Utah State did just enough to keep winning and punch its ticket to the postseason
The Aggies defeated San Jose State 35-31 and improved to 6-5 on the season, becoming bowl eligible.
Utah State is bowl eligible.
Arguably the talking point that emanated from the Aggies program over the last month, after the dream of winning the Mountain West Conference championship faded away, bowl eligibility became a reality Saturday night with Utah State’s 35-31 victory over San Jose State.
Now 6-5 on the year and 5-2 in MW play, the Aggies have won five of their last six games — three in a row — and now qualify to play two more games this year rather than have the season guaranteed to come to an end on Friday in Boise, Idaho.
Sure, the conference title isn’t coming back to Logan this year, but excitement was understandably evident late Saturday night. There were smiles to be found all around.
From 1-4 to start the season to 6-5 now is a turnaround worth celebrating.
“Super proud,” Utah State head coach Blake Anderson said. “Excited to be bowl eligible. I know we have talked a lot about that the last few weeks and just how much it means to this group.
“This is one of those that they will enjoy. We did not play perfectly, we turned the ball over way too much, but I thought from beginning to end, the energy level and physical nature of play really made it an awesome night for us.
“Did enough to win it.”
That has been an ever-present theme for Utah State football this season.
All year long, the Aggies have struggled to play their best, and even during the season saving winning stretch — starting with the win over Air Force on Oct. 8 — the Aggies have regularly eked out victories and done not much more than that.
That was the case once again Saturday night, as Utah State pulled out a win that it maybe shouldn’t have had.
The Aggies lost the turnover battle soundly, with three compared to none for San Jose State.
“We turned the ball over way too much. Way too much,” Anderson said. “Should not have won the game.”
The Aggies were undisciplined, again, committing eight penalties for 100 yards (SJSU had only five penalties for 40 yards, 15 of which came on the very last play of the game).
Chevan Cordeiro beat Cooper Legas in the battle of quarterbacks, throwing for 257 yards and four touchdowns, compared to Legas’ line of 244 yards passing, one touchdown and two interceptions (Legas did complete a career high number of passes (23), and his 244 yards were also a new career high).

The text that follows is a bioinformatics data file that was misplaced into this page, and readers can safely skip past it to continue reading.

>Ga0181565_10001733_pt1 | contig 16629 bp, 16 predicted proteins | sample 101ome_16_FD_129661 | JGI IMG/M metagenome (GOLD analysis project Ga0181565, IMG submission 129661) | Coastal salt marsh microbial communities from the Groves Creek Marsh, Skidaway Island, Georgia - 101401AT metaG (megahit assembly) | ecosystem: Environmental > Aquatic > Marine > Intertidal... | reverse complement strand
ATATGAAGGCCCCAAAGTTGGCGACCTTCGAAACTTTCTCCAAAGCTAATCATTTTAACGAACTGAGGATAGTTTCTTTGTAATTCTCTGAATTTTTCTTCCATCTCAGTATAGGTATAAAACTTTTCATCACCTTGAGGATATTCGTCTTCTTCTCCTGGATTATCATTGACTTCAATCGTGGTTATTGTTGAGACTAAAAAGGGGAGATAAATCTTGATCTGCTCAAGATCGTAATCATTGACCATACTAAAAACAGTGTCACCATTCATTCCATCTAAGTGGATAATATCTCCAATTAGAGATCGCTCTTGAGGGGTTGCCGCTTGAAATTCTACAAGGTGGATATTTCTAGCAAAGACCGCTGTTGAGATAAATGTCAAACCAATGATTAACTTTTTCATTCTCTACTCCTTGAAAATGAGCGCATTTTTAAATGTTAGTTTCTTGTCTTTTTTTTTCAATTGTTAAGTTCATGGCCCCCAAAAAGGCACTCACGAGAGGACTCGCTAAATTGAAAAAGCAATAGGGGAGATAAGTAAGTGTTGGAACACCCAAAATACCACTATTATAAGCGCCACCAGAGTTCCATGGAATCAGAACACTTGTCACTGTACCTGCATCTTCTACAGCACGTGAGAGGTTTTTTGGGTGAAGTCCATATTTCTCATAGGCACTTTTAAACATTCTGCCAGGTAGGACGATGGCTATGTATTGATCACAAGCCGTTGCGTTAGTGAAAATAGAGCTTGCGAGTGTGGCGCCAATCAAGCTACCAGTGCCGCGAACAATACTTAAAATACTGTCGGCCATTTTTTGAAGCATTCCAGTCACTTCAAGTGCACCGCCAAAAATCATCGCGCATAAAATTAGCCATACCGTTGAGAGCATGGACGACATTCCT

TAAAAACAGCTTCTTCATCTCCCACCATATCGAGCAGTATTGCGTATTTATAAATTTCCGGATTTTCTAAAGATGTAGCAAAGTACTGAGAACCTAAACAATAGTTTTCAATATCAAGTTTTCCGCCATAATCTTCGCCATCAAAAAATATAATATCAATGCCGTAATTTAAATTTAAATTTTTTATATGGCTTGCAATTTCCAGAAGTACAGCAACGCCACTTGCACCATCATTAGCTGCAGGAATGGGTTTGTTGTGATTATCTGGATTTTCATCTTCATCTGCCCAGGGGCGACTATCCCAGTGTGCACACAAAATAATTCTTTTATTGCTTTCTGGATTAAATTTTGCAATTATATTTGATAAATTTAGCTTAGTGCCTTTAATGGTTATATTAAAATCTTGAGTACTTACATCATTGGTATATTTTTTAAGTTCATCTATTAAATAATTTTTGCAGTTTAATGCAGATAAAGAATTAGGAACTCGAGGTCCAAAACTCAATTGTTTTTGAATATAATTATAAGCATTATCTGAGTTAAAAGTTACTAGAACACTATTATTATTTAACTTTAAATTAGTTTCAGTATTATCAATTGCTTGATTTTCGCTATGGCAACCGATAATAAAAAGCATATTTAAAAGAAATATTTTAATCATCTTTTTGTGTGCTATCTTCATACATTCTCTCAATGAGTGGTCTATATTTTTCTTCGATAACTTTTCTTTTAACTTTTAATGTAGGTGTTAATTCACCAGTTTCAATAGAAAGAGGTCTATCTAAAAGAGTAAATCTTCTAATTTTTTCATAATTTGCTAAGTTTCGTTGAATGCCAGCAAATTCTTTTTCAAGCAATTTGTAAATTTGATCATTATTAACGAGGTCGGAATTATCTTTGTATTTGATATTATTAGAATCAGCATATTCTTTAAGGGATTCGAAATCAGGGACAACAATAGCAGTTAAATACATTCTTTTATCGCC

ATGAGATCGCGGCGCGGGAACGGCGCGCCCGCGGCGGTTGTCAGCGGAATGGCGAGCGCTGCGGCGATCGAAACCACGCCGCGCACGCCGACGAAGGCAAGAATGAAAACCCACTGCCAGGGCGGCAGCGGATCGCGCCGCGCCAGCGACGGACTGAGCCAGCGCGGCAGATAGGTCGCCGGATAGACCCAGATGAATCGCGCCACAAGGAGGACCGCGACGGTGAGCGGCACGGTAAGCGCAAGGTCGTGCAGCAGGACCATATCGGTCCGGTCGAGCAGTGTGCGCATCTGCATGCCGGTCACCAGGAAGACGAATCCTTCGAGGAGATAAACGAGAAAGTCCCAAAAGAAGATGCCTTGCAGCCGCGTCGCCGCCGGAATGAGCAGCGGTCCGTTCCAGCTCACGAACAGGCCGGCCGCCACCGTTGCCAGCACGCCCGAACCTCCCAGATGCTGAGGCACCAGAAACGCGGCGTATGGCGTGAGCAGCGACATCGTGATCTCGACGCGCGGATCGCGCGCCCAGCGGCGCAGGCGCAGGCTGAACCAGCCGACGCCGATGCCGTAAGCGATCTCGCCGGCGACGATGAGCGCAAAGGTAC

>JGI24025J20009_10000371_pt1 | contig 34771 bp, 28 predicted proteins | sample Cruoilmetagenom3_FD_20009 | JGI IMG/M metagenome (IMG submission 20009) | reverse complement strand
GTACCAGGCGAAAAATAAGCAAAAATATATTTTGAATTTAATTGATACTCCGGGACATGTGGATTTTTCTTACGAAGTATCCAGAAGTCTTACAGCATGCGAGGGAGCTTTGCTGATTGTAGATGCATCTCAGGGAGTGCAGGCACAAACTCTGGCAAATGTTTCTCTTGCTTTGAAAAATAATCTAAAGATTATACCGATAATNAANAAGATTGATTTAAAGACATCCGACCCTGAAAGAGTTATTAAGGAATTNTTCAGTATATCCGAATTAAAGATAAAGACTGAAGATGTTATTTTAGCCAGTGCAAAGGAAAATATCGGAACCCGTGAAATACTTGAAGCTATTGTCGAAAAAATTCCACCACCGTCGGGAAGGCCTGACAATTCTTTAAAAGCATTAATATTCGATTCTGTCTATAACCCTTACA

SJSU receiver Elijah Cooks was the best skill position player in the game, with seven catches for 125 yards and three touchdowns (USU receiver Brian Cobbs was a standout performer too, with 10 catches for 122 yards).
Really the only areas in which the Aggies were better than the Spartans were in the ground game (running back Calvin Tyler Jr. rushed for a game-high 125 yards and three touchdowns) and along the defensive front (USU finished with five sacks and seven tackles for loss, compared to two sacks and three TFLs recorded by SJSU).
And yet, as it has done in all its recent wins, Utah State made enough of plays to win the game.
None proved bigger Saturday than Tyler’s final touchdown run.
After jumping out to a commanding 21-6 lead early in the game thanks in part to a punt return for a touchdown by cornerback Jaden Smith (he recovered a punt blocked by safety Ike Larsen), the Aggies were outscored by the Spartans 25-7.
The game, which had looked to be in hand, quite simply was unraveling in front of Utah State’s eyes.
“The second half, you were a little nervous,” Anderson said. “You knew that (San Jose State’s) offense could get on track at any point, and they did do some good things.
“The main thing was the vertical ball on the outside. I thought Cordeiro put the ball right where he had to.”
The Aggies fell behind 31-28 in the fourth quarter but then managed to reel off a nine play, 75-yard scoring drive, which Tyler paid off with a 3-yard scoring run that gave the Aggies the lead for the final time.
“There was no pressure,” Tyler said. “We’d been in these moments. We practice these moments. No pressure, but we did push the urgency.”
The Aggies’ defense then held up one final time and forced San Jose State to turn the ball over on downs to effectively end the game.
“It was just about how bad did you want it,” senior defensive tackle Hale Motu’apuaka said. “We knew how important that drive was.”
Added Anderson: “I was proud of our guys. They didn’t get panicky. They just kept playing, and when we had to have a drive, we put one together.”
That is what Utah State has managed to do time and again as the season has worn down, in wins over Air Force, Colorado State, New Mexico, Hawaii and now San Jose State.
With one regular season game remaining, at Boise State on Friday, there is hope that the Aggies can do it again.
But if not, Utah State has achieved what it set out to do. The Aggies can now go bowling, and are only the second team in program history to start the year 1-4 and go on to become bowl eligible.
“It is an amazing feeling,” Motu’apuaka said. “I know all of us boys and the coaches are just so happy. It shows our resilience.
“A lot of people, when you are 1-4 and not doing too well, when you lose to Weber (State) the way we did, people might drop their gloves, but we never gave up. We were confident in what we were capable of doing. We just put our heads down and now we are here.”